The sense of military superiority that the earlier victory gave the Armenians made them increasingly assertive and demanding in their dealings with Azerbaijan. They disregarded the Azerbaijan Military’s subsequentreorganization and re-quipping, made possible with money from newly discovered oilfields. Instead, their threats against Azerbaijan’s oilfields, which supplied oil to Turkey, only led to closer ties between Azerbaijan and Turkey, especially at the military–to–military level. Most importantly, they took for granted the Russian support that they enjoyed, especially after Russia’s assertive actions in Ukraine and Georgia, confident in their belief that Azerbaijan would not wish to tangle with the Russians by commencing open hostilities, a belief that was not borne out by Russian actions. All in all, the Armenian political and military leadership made grave miscalculations, for which they paid an enormous price.
While there is little doubt that smart munitions and drones did play an increasingly important role in the conflict it would be worth remembering that both these countries are small with extremely limited military capabilities. Moreover, the area where the conflict occurred was also rather limited.Azerbaijan, for example, has a military that was twice the size of that of Armenia. Yet, it has an Army of just about 120,000 with around 600 tanks and another 1000 odd Infantry Combat Vehicles/ Armoured Personnel Carriers. It has a total of 700 artillery pieces, including 200 Rocket Launchers. In its Air Force of about 120 Aircraft, it has around 30 Fighter Aircraft and 75 Helicopters. Its arsenal of smart munitions and drones does not cross 60. Finally, both these countries are located in the Lower Caucasus Mountains where the average elevation is around 4000-5000 feet and only a few peaks are at 8000feet, a far cry from the situation we face.
The lessons that have emerged from this conflict suggest that even in mountainous terrain the importance of winning the air supremacy battle is of paramount importance. In our context against the PLAAF this assumes greater importance because of the high altitude desert in which engagements will be undertaken. As was to be expected UAV’s and Drones, in tandem with smart munitions, were used to find, fix, track and kill targets with precision strikes being conducted in depth.However, these capabilities must not be exaggerated, though it does suggest the need for state of the art Air Defence capabilities, specifically with regard to countering UAVs and drones, which in this conflict were able to target and destroy larger modern Air Defence Systems such as the S-300, which are not designed for counter-UAV missions. While the acquiring of Counter UAV/Drone systems must be given priority, the importance of training, tactical dispersion, camouflage and other passive measures cannot be over-emphasized. By no means are drones a game– changer assuggested by some, as they too, like all other weapons and surveillance platforms, have their limitations and vulnerabilities, which can be exploited.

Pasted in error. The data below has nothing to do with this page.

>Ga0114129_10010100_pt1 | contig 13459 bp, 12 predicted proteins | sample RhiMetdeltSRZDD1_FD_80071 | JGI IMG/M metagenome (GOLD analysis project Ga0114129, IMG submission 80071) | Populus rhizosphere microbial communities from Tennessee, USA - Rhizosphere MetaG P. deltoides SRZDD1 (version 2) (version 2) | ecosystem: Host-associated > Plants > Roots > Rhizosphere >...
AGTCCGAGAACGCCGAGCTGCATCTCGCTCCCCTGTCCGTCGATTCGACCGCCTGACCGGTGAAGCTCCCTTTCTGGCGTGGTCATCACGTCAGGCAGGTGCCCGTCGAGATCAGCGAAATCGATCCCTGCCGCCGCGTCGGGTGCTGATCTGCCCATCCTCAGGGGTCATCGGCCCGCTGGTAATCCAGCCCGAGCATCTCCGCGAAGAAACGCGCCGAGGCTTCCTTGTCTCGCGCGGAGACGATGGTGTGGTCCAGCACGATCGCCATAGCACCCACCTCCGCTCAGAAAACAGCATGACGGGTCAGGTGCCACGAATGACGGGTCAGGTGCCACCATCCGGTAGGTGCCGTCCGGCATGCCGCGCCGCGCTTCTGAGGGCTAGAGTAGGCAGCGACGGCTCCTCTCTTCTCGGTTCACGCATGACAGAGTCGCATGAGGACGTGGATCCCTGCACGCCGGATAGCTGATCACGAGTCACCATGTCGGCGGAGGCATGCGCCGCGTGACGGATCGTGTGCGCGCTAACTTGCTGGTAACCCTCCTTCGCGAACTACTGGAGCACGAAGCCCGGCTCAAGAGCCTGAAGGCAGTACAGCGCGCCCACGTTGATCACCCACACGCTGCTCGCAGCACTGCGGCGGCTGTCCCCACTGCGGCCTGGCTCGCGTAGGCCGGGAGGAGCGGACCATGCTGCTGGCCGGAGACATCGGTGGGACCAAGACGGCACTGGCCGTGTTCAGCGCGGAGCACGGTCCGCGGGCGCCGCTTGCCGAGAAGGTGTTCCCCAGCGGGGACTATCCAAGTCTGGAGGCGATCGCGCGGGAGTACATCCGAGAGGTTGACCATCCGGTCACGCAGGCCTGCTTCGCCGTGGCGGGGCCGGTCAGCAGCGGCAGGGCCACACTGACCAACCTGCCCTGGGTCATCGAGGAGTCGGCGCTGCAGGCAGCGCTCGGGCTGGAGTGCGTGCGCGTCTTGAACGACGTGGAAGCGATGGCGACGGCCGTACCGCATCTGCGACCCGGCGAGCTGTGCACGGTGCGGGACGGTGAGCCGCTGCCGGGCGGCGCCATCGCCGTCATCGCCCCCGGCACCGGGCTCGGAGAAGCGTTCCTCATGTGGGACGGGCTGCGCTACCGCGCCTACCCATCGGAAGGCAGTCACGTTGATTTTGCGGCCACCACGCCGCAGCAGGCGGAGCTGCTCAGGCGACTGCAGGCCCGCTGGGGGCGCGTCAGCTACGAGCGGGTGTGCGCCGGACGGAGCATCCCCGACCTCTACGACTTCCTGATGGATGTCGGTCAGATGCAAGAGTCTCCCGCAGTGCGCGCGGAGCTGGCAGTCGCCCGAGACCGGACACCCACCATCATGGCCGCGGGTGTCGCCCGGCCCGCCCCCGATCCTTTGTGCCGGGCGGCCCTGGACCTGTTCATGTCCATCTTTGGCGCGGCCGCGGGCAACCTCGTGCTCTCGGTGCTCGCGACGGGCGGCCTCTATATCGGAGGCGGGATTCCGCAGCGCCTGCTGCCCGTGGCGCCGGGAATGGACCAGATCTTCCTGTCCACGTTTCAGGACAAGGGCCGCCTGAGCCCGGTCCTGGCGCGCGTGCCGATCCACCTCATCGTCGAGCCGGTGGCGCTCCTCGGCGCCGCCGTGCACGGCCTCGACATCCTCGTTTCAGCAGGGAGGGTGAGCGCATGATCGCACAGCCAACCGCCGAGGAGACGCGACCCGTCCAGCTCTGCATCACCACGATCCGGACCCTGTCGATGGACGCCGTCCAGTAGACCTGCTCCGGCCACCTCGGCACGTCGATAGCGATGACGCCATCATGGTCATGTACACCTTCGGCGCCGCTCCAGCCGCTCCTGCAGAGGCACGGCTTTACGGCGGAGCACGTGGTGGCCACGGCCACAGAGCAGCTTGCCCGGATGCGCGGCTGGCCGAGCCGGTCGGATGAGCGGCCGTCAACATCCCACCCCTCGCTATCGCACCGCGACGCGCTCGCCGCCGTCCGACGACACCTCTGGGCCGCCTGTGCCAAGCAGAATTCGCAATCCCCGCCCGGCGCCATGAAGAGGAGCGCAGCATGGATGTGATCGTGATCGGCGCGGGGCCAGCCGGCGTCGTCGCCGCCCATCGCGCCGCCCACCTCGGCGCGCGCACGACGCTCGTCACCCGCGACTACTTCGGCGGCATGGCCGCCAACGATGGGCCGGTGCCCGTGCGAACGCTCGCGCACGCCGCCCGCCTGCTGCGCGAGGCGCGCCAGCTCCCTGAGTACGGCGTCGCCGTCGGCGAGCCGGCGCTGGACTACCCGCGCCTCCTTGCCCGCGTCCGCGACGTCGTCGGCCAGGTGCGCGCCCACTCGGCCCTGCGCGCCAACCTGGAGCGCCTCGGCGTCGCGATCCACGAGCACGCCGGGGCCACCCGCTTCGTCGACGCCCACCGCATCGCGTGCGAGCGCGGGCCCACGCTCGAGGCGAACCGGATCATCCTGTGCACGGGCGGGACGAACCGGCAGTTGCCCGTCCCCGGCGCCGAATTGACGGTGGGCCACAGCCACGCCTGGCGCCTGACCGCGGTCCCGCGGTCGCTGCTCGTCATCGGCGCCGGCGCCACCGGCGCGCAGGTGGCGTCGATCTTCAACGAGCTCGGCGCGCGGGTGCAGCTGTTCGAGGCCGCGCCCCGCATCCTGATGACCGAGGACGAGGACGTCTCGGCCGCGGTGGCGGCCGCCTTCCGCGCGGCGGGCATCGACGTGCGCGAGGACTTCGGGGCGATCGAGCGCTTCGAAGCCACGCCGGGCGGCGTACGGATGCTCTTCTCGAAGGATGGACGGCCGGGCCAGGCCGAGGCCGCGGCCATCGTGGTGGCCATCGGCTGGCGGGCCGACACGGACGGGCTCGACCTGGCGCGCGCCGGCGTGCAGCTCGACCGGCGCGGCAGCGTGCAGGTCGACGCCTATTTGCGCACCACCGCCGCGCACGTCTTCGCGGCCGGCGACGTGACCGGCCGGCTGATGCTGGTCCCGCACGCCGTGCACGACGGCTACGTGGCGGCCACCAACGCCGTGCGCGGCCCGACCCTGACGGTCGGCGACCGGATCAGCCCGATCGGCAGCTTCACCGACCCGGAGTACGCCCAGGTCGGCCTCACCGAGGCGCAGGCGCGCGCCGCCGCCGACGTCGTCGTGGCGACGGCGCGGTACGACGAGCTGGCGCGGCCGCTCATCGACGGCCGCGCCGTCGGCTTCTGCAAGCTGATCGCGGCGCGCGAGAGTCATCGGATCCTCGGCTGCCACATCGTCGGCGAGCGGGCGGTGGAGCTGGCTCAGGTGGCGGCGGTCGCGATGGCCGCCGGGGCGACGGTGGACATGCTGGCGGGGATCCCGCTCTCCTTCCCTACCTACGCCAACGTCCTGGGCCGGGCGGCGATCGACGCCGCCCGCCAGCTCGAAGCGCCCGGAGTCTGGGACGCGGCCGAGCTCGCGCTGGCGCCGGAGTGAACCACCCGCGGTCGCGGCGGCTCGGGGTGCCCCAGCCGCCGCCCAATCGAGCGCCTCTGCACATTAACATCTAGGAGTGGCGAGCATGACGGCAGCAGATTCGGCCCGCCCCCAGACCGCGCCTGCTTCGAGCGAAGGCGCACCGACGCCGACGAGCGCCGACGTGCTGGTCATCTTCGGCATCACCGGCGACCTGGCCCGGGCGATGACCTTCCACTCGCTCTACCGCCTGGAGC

Finally, in the context of the attack at Jammu, there have been conflicting reports as to the direction from which these drones were launched. Some suggest it may have been the handiwork of terrorists operating within the country. In the context of non-state actors, their capabilities will be fairly limited and we should be able to neutralize their efforts by implementing passive measures along with enhanced security deployments and better technical acquisition capabilities. Apart from this, we must look to build up our own offensive capability as well.
By Brig Deepak Sinha